CAIRO (Reuters) - Soldiers beat demonstrators with batons in Cairo’s Tahrir Square on Saturday in a second day of clashes that have killed 10 people and wounded hundreds, marring the first free election most Egyptians can remember.
Protesters fled into side streets to escape the troops in riot gear, who grabbed people and battered them repeatedly even after they had been beaten to the ground, a Reuters journalist said. Shots were fired in the air.
Soldiers pulled down protester tents and set them on fire, local television footage showed.
In Reuters footage, one soldier in a line of charging troops drew a pistol and fired a shot at retreating protesters. It was not clear whether he was using blanks or live ammunition.
Health Minister Fouad el-Nawawy told Egyptian television 10 people were killed and 441 injured. Most those appeared to have died on Friday or in the early hours of Saturday. State media said at least 200 people were taken to hospital.
The army-appointed prime minister, Kamal al-Ganzouri, 78, said 30 security guards outside parliament had been hurt and 18 people had gunshot wounds.
Ten months after a popular revolt toppled President Hosni Mubarak, tensions are running high. The army generals who replaced him have angered some Egyptians by seeming reluctant to give up power. Others back the military as a force for badly needed stability during a difficult transition to democracy.
The army assault on Saturday followed skirmishes between protesters and troops during which a fire destroyed archives, some more than 200 years old, in a building next to Tahrir.
An army official said troops targeted thugs, not protesters, after shots were fired at soldiers and petrol bombs set the archive building ablaze, the state news agency MENA reported.
The French Foreign Ministry said in a statement it was concerned by the violent incidents at Tahrir and condemned the “excessive use of force” against protesters.
The bloodshed follows unrest in which 42 people were killed in the week before November 28, the start of a phased parliamentary poll in which Islamist parties repressed during the 30-year Mubarak era have emerged as the strong front-runners.
Voting in the second round of the drawn-out election process, part of a promised transition from army to civilian rule by July, passed off peacefully on Wednesday and Thursday. The last run-off vote for the lower house will take place on January 11.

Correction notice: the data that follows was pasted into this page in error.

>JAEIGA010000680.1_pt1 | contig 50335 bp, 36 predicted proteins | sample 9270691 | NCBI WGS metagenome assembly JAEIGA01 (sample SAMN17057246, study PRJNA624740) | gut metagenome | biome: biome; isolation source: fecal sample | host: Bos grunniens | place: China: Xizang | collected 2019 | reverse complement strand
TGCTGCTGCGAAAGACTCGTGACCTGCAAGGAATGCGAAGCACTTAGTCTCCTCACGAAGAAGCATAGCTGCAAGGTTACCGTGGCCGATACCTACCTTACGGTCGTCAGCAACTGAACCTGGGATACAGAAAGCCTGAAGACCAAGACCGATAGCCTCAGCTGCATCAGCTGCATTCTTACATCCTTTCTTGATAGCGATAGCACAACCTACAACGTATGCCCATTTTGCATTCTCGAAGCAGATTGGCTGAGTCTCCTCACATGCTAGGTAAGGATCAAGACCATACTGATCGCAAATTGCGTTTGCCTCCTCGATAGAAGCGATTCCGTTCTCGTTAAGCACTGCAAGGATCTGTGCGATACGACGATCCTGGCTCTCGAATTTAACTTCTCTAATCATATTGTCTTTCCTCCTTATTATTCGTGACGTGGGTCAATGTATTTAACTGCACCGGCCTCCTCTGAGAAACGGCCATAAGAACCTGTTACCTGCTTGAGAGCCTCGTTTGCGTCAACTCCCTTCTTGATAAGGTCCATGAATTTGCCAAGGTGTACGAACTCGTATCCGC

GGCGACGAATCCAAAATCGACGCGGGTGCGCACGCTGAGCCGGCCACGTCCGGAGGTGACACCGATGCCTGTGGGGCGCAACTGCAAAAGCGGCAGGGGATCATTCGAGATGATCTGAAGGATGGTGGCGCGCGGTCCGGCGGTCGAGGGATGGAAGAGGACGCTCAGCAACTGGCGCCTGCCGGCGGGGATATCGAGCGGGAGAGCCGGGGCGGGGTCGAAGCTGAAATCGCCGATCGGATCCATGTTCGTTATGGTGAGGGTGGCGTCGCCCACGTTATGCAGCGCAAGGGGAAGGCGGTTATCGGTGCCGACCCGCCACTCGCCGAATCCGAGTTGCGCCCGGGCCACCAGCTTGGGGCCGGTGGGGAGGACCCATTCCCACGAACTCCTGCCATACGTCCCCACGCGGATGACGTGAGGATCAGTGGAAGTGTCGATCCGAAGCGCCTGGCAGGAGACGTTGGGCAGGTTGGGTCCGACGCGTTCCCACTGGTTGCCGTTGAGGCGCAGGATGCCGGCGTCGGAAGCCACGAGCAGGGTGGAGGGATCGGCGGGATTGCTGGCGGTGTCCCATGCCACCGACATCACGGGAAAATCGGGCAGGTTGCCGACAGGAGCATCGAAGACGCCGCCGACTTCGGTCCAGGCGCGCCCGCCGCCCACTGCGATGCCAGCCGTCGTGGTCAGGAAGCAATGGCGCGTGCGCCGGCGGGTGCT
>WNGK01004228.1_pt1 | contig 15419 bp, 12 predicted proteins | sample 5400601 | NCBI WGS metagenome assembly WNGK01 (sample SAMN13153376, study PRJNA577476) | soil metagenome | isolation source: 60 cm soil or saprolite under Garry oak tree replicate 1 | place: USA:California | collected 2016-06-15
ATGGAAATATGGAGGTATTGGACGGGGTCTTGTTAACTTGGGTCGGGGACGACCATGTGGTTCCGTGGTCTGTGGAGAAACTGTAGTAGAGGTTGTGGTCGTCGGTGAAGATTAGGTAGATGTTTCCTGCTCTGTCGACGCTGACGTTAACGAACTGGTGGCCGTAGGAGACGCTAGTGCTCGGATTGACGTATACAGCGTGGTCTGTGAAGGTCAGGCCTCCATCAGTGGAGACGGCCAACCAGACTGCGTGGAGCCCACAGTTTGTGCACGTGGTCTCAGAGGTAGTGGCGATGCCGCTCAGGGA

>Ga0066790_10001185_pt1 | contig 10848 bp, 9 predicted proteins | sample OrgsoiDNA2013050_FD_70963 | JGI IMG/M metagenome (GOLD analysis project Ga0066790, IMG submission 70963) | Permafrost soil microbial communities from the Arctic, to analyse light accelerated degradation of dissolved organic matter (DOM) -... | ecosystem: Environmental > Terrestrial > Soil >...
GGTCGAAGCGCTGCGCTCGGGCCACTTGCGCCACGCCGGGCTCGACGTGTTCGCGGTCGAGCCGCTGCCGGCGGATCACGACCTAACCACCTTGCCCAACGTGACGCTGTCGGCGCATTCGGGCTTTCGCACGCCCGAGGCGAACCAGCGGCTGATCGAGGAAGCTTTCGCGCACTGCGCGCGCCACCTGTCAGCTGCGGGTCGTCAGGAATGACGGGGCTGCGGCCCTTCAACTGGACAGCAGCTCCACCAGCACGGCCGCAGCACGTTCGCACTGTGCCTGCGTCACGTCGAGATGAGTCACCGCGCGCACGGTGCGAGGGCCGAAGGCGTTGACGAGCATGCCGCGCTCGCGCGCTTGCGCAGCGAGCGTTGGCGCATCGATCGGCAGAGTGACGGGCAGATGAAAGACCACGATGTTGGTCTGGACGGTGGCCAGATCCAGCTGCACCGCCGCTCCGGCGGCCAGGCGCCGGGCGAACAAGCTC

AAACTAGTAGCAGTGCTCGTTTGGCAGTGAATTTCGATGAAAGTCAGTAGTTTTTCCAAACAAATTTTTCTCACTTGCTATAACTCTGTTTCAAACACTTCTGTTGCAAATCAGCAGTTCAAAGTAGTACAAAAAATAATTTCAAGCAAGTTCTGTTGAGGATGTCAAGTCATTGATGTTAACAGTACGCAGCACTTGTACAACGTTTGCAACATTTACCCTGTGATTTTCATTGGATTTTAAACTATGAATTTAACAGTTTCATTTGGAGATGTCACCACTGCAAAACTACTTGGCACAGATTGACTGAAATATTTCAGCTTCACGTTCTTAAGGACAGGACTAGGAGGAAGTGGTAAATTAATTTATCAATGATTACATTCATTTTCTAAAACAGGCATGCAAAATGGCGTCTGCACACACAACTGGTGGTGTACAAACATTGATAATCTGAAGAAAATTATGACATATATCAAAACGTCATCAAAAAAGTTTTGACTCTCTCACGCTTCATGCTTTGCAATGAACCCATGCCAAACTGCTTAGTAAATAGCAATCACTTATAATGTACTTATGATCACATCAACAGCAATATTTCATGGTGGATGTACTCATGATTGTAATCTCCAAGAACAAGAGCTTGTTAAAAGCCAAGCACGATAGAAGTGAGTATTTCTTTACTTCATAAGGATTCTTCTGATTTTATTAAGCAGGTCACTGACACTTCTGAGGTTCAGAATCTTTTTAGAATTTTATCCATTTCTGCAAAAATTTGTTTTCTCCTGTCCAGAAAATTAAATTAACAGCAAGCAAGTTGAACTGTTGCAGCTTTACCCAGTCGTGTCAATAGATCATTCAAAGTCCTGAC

Friday’s clashes pitted thousands of demonstrators against soldiers and plainclothes men who were seen at one point hurling rocks from the roof of a parliament building.
Army vehicles and soldiers were deployed at roads leading into Tahrir Square, the hub of the anti-Mubarak uprising, on Saturday evening. Some protesters and troops threw rocks at each other. Protesters also lobbed petrol bombs at army lines.
Prime minister Ganzouri blamed the violence on youths among the protesters. “What is happening in the streets today is not a revolution, rather it is an attack on the revolution,” he said.
Tahrir protesters and some other Egyptians are infuriated by the army’s perceived reluctance to quit power, focusing their wrath on Field Marshal Mohamed Hussein Tantawi, head of the army council, who was Mubarak’s defense minister for two decades.
“This is happening because Tantawi is dirty and he is ruling the country the same way Hosni ruled it,” said a taxi driver.
But other Egyptians, desperate for order, voiced frustration about the unrest that has battered the economy.
“We can’t work, we can’t live, and because of what? Because of some thugs who have taken control of the square and destroyed our lives. Those are no revolutionaries,” said Mohamed Abdel Halim, a 21-year-old who runs a store near Tahrir.
State media gave conflicting accounts of what sparked the violence. They quoted some people as saying a man went into the parliament compound to retrieve a mis-kicked football, but was harassed and beaten by police and guards. Others said the man had prompted scuffles by trying to set up camp in the compound.
Among the dead was Emad Effat, a senior official of Egypt’s Dar al-Ifta, a religious authority that issues Islamic fatwas (edicts). His wife, Nashwa Abdel-Fattah, told Reuters Effat died from a gunshot wound. At his funeral on Saturday, hundreds of mourners chanted “Down with military rule.”
A new civilian advisory council set up to offer policy guidance to the generals said it would suspend its meetings until the violence stopped. It called for prosecution of those responsible and asked the army to release all those detained in the unrest. One council member announced he was quitting.
Islamist and liberal politicians decried the army’s tactics.
The Muslim Brotherhood, whose party list is leading the election, said in a statement the military must make “a clear and quick apology for the crime that has been committed.”
In a statement carried by the state news agency, the army council “expressed its regret about events” on Friday, but it stopped short of an apology.
Pro-democracy activists have accused the army of trying to clear a sit-in outside the cabinet office that a small number of protesters has maintained since the November violence.
The army council is in charge until a presidential election in June, but parliament will have a popular mandate that the military will find hard to ignore as it oversees the transition.
Additional reporting by Ashraf Fahim, Marwa Awad and Dina Zayed; Writing by Edmund Blair; Editing by Mark Trevelyan